Rajuk impinging on river bank
IT is quite surprising that at a time when heightened consciousness of environmental concerns is the order of the day, we have the predicament of hearing the news of a key development agency of the government flouting environmental laws. Rajuk has filled up 30-50metres inside the river Shitalakhya at the eastern side of the Kanchan bridge for the purpose of developing its Purbachal Town project. This is in clear violation of the existing laws on rivers and canals that up to 50metres from the point where the river water reaches during the high tide should be regarded as river bank.
Little wonder, the river has been losing width and changing bank-line ever since Rajuk's earth filling activity in the area began in 2005. The satellite images are a proof of it.
What is particularly intriguing is that apparently Rajuk has a government approval, that too without any explanatory note that the citizens deserved. The river banks are the given jurisdiction of the Bangladesh Water Development Board and Bangladesh Inland Water Transport Authority. The Bangladesh Water Development Board in particular took issue with the Rajuk to stop encroaching on the river banks that amounted to degrading the environment sustained by the waterways. But these objections fell on deaf ears on both Rajuk and the relevant authorities of the government. For even the government seems to have approved the project without any deference shown to the WDB's opinion and the environmentalists' legitimate concerns.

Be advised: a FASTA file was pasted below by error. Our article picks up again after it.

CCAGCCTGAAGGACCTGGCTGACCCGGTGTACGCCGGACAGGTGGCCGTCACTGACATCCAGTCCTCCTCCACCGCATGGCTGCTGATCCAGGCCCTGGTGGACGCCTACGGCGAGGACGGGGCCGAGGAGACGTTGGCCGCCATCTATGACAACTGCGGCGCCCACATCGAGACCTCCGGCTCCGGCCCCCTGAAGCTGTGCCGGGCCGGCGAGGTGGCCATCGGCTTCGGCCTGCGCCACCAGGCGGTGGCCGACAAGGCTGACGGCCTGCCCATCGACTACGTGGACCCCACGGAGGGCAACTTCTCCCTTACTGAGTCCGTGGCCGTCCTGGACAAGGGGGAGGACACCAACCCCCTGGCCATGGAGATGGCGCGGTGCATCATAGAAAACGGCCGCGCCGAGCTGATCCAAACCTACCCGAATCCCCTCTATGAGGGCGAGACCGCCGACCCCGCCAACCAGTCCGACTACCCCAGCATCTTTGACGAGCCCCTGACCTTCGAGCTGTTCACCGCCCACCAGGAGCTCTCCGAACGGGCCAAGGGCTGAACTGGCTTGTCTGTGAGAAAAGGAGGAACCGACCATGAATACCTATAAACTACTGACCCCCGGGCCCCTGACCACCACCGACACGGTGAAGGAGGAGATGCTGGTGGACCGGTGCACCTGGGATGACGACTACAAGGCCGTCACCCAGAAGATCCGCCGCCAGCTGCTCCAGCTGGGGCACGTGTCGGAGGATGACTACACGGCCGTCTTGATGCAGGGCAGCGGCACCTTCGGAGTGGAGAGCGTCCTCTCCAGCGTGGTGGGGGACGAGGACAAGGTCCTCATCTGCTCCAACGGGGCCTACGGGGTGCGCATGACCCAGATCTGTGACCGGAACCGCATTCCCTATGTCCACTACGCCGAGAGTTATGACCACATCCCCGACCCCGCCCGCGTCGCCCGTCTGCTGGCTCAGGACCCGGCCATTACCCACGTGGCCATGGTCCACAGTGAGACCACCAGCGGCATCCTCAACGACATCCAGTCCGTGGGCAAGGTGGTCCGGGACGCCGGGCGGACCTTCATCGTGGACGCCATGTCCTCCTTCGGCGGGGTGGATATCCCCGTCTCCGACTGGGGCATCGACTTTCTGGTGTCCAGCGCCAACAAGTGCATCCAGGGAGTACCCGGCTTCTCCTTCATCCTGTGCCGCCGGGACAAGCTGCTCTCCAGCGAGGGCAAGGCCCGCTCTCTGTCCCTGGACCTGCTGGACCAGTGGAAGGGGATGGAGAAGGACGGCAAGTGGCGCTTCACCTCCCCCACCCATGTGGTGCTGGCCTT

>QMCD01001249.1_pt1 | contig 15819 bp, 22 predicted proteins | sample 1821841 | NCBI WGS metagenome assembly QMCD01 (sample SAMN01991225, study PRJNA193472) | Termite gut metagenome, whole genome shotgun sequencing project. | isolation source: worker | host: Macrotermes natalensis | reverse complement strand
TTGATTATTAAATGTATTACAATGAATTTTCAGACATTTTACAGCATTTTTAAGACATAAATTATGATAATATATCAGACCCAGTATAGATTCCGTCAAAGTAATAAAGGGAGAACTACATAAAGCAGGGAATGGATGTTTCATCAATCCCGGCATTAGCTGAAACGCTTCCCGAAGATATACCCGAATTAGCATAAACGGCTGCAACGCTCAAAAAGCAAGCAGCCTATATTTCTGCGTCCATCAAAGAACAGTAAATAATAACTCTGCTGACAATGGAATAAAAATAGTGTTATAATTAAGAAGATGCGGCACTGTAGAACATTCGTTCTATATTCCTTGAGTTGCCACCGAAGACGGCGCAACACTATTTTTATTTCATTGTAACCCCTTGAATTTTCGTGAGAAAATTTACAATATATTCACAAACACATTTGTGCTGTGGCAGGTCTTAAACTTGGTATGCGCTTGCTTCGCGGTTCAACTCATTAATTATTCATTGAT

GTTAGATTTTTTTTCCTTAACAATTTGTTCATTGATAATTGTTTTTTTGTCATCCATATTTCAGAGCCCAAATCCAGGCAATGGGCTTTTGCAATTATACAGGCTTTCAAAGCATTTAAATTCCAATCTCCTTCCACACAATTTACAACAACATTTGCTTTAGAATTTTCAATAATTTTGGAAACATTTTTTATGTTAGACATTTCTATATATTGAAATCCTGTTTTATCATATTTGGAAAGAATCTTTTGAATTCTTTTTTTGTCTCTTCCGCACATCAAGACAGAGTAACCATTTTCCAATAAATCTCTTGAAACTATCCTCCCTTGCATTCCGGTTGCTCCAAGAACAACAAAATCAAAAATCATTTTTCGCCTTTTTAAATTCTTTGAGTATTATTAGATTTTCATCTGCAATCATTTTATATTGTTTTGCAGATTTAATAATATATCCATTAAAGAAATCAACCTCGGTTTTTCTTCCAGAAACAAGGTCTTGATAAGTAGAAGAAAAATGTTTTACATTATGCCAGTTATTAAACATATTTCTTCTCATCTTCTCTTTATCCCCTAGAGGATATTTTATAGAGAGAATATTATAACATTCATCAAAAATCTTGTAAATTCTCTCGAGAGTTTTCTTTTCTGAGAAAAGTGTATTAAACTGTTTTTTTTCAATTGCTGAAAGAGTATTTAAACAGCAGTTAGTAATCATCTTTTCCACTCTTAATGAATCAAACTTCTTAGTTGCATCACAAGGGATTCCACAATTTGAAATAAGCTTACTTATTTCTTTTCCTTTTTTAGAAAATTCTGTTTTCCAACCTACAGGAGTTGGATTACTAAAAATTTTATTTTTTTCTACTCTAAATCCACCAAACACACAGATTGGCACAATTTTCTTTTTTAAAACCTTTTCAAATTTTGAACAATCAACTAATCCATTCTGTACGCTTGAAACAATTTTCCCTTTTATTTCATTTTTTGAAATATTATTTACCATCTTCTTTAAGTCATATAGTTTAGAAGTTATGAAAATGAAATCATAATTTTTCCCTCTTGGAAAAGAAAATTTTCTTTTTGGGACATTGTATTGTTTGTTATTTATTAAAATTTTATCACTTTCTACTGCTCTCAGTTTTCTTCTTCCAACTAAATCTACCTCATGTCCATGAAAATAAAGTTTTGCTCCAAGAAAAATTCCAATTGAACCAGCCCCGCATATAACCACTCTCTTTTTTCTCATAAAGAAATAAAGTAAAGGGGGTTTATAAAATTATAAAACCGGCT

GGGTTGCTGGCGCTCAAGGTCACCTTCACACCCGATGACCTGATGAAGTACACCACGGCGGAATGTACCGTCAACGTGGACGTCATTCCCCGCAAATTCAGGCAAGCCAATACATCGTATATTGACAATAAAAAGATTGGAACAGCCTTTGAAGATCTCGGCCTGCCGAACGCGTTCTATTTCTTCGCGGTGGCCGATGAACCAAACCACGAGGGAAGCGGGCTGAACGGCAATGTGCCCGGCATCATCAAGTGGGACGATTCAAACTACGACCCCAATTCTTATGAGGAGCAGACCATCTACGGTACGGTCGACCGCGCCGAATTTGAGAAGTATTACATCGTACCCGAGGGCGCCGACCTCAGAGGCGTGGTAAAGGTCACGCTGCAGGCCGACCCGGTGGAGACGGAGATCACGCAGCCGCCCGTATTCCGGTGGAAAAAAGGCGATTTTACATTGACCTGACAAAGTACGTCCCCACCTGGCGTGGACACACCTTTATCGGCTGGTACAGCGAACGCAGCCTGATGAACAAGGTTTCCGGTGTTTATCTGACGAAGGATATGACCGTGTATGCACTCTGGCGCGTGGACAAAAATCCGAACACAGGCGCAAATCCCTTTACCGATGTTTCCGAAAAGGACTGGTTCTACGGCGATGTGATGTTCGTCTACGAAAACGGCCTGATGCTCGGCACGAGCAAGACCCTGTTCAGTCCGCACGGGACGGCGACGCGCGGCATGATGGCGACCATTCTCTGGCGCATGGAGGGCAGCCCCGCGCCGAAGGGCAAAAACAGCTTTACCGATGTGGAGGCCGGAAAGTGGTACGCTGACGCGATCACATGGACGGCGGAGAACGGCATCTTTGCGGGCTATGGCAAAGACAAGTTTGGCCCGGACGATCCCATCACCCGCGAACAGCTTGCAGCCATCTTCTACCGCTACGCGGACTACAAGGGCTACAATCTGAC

We know how these lifelines of river belts girdling Shitalakhya, Buriganga and Balu have been almost irreversibly damaged by land grabbing and other commercial activities. And the Prime Minister herself has expressed her concern over the matter and issued directives to put a brake on river grabbing. There are powerful court rulings asking for restoration of river banks. But if the government or any of its agencies should behave like encroachers what is the difference with private party or individual grabbers?
In this context, we urge the government to revisit the issue and ensure that an effective balance be struck between environment and urbanisation.